Mesquite Mountains
On 20 October 2015, Shin Goto, Dinah Kruze, Bob Spirko and I headed into a somewhat remote corner of California's Mojave Desert to hike up the high point of a collection of ridges known as Mesquite Mountains.  Starting from a pullout beside the gravel Kingston Road, we marched eastward across the desert flats aiming for a north-south trending ridge in the distance.  Other than having to avoid cacti and other prickly vegetation along the way, the hiking was easy, but I found it to be monotonous after awhile.  I perked up a bit once we started climbing up the ridge.  An avoidable Class 3 crack just before the high point provides an opportunity for some hands-on fun, but sadly, it is much too short-lived.  After stopping for lunch, we essentially returned the same way we came.  Again, the long walk across the desert flats was less than inspiring, and we each ended up with our fair share of scratches on our arms before we returned to the pullout.  Adding insult to injury, we later stopped in Primm, Nevada so that Dinah could pick up her favourite Philly cheesesteak sandwich in the world only to find that the food vendor had permanently closed.  What a bummer!

Be sure to check out Bob's trip report.
Ugh. We have a long walk ahead of us... The high point of Mesquite Mountains is at centre on the horizon over 8.5 kilometres away.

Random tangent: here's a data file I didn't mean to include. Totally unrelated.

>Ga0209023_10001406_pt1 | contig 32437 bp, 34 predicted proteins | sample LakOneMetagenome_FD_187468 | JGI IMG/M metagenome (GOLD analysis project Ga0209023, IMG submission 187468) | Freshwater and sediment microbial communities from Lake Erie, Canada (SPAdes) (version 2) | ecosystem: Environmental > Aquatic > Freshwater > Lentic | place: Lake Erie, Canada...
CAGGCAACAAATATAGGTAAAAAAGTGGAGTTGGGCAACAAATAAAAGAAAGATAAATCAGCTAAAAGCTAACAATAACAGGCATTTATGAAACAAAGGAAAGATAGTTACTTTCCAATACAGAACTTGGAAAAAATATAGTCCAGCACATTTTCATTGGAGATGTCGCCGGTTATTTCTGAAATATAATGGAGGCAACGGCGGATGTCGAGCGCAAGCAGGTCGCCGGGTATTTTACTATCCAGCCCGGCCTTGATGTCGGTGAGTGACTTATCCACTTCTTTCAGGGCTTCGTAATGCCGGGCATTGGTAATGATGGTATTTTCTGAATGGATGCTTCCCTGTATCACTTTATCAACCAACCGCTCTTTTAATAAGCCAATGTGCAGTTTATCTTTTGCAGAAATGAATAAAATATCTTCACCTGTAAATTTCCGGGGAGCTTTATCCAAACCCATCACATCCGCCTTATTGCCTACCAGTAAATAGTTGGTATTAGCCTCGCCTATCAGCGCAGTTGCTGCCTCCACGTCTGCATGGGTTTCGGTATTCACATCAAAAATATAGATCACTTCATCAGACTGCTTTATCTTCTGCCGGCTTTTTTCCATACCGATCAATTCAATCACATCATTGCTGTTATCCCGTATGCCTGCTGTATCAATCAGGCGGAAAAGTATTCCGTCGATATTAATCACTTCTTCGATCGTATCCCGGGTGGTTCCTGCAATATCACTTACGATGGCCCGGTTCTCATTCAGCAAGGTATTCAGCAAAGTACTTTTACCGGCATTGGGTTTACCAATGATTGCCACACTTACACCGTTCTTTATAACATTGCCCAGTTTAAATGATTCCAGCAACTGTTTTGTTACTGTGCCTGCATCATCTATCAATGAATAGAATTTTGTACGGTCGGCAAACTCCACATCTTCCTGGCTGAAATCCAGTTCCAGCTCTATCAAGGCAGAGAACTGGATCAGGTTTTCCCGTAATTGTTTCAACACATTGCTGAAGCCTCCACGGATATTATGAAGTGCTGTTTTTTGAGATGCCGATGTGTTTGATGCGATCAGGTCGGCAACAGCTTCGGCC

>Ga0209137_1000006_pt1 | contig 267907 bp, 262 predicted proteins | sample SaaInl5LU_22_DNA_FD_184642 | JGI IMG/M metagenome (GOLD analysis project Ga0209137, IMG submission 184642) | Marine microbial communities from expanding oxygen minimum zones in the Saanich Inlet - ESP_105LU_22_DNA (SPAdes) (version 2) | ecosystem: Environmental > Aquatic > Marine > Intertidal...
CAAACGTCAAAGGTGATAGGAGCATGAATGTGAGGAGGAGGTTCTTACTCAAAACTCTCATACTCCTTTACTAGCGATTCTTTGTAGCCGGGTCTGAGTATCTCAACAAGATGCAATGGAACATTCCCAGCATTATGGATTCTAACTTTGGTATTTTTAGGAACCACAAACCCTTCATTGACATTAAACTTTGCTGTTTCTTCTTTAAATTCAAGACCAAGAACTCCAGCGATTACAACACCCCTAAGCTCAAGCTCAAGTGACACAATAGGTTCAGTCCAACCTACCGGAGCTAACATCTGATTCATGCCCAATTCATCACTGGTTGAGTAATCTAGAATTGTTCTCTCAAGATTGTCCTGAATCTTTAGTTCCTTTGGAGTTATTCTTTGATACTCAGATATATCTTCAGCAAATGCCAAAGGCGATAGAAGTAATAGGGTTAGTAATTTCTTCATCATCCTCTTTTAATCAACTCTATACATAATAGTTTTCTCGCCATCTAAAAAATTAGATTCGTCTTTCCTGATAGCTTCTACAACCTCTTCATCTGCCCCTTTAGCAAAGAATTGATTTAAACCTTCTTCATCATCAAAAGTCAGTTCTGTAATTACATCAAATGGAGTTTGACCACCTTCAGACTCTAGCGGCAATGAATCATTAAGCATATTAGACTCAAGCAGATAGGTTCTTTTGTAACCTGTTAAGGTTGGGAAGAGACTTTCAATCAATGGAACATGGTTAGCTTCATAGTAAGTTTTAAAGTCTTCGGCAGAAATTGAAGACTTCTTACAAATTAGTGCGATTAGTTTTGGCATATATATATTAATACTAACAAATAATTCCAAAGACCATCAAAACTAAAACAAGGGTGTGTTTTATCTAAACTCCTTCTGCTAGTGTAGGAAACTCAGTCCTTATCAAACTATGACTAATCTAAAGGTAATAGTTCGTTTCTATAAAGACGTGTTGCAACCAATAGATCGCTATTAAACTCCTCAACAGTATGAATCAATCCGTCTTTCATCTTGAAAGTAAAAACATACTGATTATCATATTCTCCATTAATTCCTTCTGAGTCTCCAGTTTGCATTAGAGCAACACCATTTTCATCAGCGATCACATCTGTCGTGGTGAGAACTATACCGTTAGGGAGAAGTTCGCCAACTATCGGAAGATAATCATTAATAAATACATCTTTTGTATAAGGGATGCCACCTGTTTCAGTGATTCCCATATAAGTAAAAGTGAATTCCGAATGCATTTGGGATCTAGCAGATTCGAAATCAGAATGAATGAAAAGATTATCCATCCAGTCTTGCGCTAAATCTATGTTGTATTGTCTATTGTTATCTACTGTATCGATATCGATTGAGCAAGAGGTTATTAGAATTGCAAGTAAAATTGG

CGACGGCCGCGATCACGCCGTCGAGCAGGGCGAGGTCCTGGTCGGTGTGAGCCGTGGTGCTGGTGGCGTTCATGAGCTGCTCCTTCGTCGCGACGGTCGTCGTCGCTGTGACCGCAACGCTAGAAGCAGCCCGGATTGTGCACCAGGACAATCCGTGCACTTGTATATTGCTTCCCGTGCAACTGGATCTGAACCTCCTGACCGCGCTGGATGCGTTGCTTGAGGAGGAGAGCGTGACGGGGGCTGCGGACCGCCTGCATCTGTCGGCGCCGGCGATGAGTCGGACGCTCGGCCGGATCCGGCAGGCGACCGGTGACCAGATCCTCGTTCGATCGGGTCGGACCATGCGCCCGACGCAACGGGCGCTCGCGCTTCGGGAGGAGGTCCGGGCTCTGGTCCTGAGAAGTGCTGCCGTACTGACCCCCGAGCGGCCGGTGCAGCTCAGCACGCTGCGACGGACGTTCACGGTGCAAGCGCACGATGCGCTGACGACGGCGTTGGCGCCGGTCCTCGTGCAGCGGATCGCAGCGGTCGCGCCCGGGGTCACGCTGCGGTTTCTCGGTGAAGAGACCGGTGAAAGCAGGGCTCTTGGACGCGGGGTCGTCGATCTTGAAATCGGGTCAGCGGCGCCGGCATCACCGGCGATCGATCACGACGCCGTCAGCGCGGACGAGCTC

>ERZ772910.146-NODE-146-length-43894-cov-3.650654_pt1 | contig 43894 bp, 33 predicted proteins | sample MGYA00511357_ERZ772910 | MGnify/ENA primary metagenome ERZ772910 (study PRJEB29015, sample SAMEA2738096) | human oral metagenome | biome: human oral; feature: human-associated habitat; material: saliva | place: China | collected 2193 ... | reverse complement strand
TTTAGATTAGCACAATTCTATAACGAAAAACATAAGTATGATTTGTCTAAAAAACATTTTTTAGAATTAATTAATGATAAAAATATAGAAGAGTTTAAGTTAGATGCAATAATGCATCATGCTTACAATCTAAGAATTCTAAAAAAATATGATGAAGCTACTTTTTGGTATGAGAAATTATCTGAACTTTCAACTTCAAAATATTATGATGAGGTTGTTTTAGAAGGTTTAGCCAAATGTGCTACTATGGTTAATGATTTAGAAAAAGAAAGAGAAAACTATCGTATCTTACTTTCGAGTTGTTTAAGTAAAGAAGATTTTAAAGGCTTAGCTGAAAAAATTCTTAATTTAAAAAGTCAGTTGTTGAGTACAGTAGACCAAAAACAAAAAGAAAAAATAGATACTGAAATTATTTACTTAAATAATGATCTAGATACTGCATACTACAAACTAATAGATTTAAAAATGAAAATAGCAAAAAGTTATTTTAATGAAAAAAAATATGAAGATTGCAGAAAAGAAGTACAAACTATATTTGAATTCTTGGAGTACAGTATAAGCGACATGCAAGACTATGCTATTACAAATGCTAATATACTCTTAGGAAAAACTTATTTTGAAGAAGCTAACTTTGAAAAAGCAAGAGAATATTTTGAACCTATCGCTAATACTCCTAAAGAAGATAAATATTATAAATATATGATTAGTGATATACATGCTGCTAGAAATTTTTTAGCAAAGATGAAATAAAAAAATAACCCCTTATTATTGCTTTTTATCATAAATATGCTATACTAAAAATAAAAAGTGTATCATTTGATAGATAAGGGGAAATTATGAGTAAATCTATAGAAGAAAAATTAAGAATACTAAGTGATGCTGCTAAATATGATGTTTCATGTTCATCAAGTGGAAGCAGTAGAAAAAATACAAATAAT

I think Dinah approves! Dinah stands beside a large barrel cactus.
As tame as they look, those bushes are nasty. Very nasty! The group hikes along one of several washes along the way to the high point of Mesquite Mountains.
Must be hard to put a condom on this thing... This prickly barrel cactus would likely be a big tourist attraction in a less remote area!
It was actually a relief to start climbing upwards after the long, exhausting trek across the flat desert! The group heads for the slope at far right.  The high point is on the long dark band of rock at left.
There was actually a big horn sheep here (see Bob Spirko's trip report). Wonder where it gets water to drink around here... Here is the high point as seen from the crest of the south ridge.
The high point is not so easily won though... The group approaches the high point of Mesquite Mountains.

 Some hands-on scrambling--yay.

The Class 3 crack is just left of centre in the white rock.  Shin, Dinah and Bob can be seen scrambling up an easier alternate route in the dark rock.


Shall we dance? Bob, Dinah, Sonny and Shin stand on the high point of Mesquite Mountains (1574 metres).
April Fools' Day, eh? Are we sure this is the high point?? The register is still in good shape.
When does ski season start around here? This would make for a better ski trip, I think! The view to the west of the long approach is not encouraging.
I'd like to return and climb Kingston Peak in the future. Clouds hover over Kingston Peak to the northwest.
Who lives out here, and what do they do for a living?? Clouds cover most of the Spring Mountains to the north.  The community of Sandy Valley can be seen just across the California-Nevada border.
I find dry lakes quite fascinating! To the northeast is Mesquite Lake (dry lake).
Probably the least troublesome (ie. easiest to avoid) of all the vegetation in the area. Here is an example of pancake prickly pear cactus.

 Hee Haw!

A family of wild donkeys forage not far from the highway.


The exciting finish doesn't really justify this slog-fest. Total Distance:  17.2 kilometres
Round-Trip Time:  6 hours 2 minutes
 Net Elevation Gain:  498 metres

GPX Data